The attractive part of hydroponics gardening, and the reason why so many home and commercial gardeners and farmers are drawn to it is the speed that plants grow and the amount of produce crops grown with hydroponics technology produce. Although it looks like it is a big step from growing plants in soil, the step is actually only quite small. The nutrients that would normally be contained within soil are provided in the water. Once this has been done, other than physical support for the plant roots, the soil provides no further advantage. Because they receive all of the elements they receive in soil, a huge range of plants can be grown hydroponically.
The main types of hydroponics plants that we see are those that we eat. You may have noticed that many varieties of lettuce and herbs are now sold in supermarkets in plastic seeds with their roots still attached. These plants have been grown hydroponically. They are just as healthy and tasty as plants grown in soil.
Hydroponic strawberries are a seasonal fruit, bearing fruit only during the warmer months of the year. Hydroponics technology, with the provision of light, nutrients, and water, is able to grow strawberries all year round, producing rich, red, luscious, sweet fruit. The cost of hydroponic gardening is no more expensive than farming with soil, which means that hydroponics strawberries can be provided to local markets and supermarkets all year round from a local grower, rather than having them shipped in during the out-of-season months. This significantly reduces the cost of these hydroponic plants.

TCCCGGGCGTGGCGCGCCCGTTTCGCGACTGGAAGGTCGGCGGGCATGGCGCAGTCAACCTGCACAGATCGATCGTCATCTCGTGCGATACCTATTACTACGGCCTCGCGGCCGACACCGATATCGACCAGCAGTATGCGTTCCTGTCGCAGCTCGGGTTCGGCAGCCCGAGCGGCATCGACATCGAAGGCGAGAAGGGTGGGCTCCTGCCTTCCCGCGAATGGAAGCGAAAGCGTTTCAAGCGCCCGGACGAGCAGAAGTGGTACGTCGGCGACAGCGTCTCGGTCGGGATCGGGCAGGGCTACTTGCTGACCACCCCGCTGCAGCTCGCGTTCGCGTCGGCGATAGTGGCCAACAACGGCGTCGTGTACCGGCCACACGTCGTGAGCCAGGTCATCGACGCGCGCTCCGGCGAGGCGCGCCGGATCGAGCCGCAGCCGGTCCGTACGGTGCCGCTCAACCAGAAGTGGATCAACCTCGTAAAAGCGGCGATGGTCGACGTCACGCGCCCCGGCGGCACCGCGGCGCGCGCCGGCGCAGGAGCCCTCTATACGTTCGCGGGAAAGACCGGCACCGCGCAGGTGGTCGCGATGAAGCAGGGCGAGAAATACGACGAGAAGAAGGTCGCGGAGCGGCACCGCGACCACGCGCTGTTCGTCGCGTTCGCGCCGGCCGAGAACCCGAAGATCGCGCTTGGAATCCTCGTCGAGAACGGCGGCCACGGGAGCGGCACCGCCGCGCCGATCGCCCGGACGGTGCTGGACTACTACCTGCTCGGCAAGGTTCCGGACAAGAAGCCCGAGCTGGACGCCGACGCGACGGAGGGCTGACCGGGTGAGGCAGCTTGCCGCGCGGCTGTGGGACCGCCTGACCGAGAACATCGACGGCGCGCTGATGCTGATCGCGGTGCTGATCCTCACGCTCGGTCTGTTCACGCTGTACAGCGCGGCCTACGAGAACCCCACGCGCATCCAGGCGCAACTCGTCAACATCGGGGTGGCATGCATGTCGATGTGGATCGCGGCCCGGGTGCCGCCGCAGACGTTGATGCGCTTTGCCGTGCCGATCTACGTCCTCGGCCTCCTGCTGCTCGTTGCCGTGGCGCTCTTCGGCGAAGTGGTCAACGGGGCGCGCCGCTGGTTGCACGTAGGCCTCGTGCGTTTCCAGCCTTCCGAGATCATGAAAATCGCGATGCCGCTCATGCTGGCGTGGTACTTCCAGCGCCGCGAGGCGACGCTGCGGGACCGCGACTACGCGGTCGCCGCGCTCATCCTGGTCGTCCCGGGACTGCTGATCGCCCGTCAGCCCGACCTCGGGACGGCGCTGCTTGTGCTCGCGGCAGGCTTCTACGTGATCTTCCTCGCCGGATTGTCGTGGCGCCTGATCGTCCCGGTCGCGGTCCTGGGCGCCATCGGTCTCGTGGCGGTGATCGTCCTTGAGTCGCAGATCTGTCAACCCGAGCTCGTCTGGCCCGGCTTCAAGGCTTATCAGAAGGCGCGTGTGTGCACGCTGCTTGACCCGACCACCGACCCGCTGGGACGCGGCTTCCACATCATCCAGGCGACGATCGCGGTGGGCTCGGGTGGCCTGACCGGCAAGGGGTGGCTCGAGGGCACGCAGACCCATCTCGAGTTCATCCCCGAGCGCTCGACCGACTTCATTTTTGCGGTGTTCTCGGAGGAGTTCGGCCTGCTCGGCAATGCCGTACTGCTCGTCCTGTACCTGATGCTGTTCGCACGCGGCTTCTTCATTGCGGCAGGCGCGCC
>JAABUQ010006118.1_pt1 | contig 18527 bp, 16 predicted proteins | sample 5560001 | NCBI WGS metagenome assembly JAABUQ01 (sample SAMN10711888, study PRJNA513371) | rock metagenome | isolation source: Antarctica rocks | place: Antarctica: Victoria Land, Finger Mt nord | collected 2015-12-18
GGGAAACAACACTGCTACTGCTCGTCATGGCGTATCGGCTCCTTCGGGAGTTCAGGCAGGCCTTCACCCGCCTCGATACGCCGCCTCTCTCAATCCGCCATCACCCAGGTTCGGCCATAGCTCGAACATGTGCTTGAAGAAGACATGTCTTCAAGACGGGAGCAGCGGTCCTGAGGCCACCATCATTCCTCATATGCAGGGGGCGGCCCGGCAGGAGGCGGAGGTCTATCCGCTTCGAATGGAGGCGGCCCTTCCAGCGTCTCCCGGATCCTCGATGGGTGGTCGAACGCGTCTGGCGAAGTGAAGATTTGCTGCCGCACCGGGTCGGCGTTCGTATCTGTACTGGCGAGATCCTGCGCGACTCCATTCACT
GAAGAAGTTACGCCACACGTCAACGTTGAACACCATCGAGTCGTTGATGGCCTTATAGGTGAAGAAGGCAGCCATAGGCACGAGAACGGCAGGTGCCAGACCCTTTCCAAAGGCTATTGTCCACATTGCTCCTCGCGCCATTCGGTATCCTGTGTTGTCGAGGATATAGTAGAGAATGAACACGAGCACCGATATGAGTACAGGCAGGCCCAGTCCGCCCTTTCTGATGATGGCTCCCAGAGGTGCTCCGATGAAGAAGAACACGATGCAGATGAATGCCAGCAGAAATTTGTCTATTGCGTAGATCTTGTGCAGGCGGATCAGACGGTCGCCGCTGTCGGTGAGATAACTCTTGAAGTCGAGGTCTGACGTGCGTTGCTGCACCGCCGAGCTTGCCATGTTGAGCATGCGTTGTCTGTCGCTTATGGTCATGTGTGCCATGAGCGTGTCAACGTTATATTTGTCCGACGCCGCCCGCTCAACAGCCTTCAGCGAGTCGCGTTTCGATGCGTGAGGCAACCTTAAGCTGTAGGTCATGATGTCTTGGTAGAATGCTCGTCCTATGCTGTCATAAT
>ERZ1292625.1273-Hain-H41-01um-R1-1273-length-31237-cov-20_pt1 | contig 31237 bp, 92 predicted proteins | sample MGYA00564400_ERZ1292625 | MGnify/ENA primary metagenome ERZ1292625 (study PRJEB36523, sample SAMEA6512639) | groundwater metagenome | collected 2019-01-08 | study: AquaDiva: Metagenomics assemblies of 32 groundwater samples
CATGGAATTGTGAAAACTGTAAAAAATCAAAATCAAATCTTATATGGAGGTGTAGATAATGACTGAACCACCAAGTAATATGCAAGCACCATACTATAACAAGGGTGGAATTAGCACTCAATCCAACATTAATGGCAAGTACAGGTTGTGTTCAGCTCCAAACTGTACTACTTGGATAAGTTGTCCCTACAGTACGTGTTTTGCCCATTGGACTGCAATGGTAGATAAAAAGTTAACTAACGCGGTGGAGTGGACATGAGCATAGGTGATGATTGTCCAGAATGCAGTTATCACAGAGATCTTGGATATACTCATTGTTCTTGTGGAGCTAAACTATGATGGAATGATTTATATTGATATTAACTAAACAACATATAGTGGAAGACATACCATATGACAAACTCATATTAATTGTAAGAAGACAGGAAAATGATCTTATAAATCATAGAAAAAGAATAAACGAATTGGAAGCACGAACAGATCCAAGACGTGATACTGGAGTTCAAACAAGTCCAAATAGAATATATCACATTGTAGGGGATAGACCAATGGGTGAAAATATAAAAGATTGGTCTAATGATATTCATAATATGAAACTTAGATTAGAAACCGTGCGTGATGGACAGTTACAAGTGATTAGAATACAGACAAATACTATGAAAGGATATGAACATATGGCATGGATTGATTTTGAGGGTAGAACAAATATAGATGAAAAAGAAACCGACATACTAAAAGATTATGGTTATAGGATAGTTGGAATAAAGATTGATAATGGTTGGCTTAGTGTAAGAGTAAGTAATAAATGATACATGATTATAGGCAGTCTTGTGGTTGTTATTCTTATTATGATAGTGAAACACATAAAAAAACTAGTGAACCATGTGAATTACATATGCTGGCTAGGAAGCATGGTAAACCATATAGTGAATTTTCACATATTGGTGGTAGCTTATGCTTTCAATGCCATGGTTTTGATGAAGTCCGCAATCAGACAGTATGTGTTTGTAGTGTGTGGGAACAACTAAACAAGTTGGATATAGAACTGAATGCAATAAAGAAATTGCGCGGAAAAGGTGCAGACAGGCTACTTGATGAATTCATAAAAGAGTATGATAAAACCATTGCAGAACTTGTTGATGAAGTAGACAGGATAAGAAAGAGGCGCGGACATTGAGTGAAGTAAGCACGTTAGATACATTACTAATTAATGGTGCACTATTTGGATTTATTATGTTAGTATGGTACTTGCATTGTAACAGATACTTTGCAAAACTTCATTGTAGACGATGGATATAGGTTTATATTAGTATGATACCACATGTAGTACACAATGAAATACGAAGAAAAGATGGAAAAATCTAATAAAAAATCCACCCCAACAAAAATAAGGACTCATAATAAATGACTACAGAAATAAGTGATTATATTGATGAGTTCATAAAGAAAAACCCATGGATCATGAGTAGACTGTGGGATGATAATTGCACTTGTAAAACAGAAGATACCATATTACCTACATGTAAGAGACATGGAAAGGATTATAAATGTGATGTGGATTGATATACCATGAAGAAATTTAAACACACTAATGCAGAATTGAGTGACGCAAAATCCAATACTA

Although many varieties of lettuce can be grown all year round, this is limited by the rate at which lettuce grows during the winter months. If a particular area is prone to frost or snow, lettuce or other plants can not be grown during this time. Hydroponics plants can be grown indoors, meaning that they can be protected from the harsh winters and be grown all year round. Hydroponic lettuce also grows much faster than traditionally grown lettuce. This allows farmers to produce multiple crops during the year, enhancing their production rates, reducing the area they need to dedicate to an individual hydroponic plant, and thereby increasing their profitability.
The traditional hydroponic plant – the tomato – is perhaps the most well known plant to be grown using hydroponic systems. It can be found in almost all supermarkets, where it is now almost uncommon to find tomatoes that are not grown hydroponically. Tomatoes are particularly suited to hydroponic growing because they have small root systems, require quite a lot of water, and are particularly prone to soil-borne diseases, frost, and other radical changes in the weather. Hydroponics provides the stability that tomatoes need to grow and thrive.
In summary, a wide range of plants can be grown using hydroponic technology. The most common hydroponic plants that we as consumers come across are lettuce, herbs, strawberries, and of course, tomatoes. Hydroponics provides these plants with the stability in growth conditions that they require to grow rapidly and bear the most produce, making the entire system economically viable.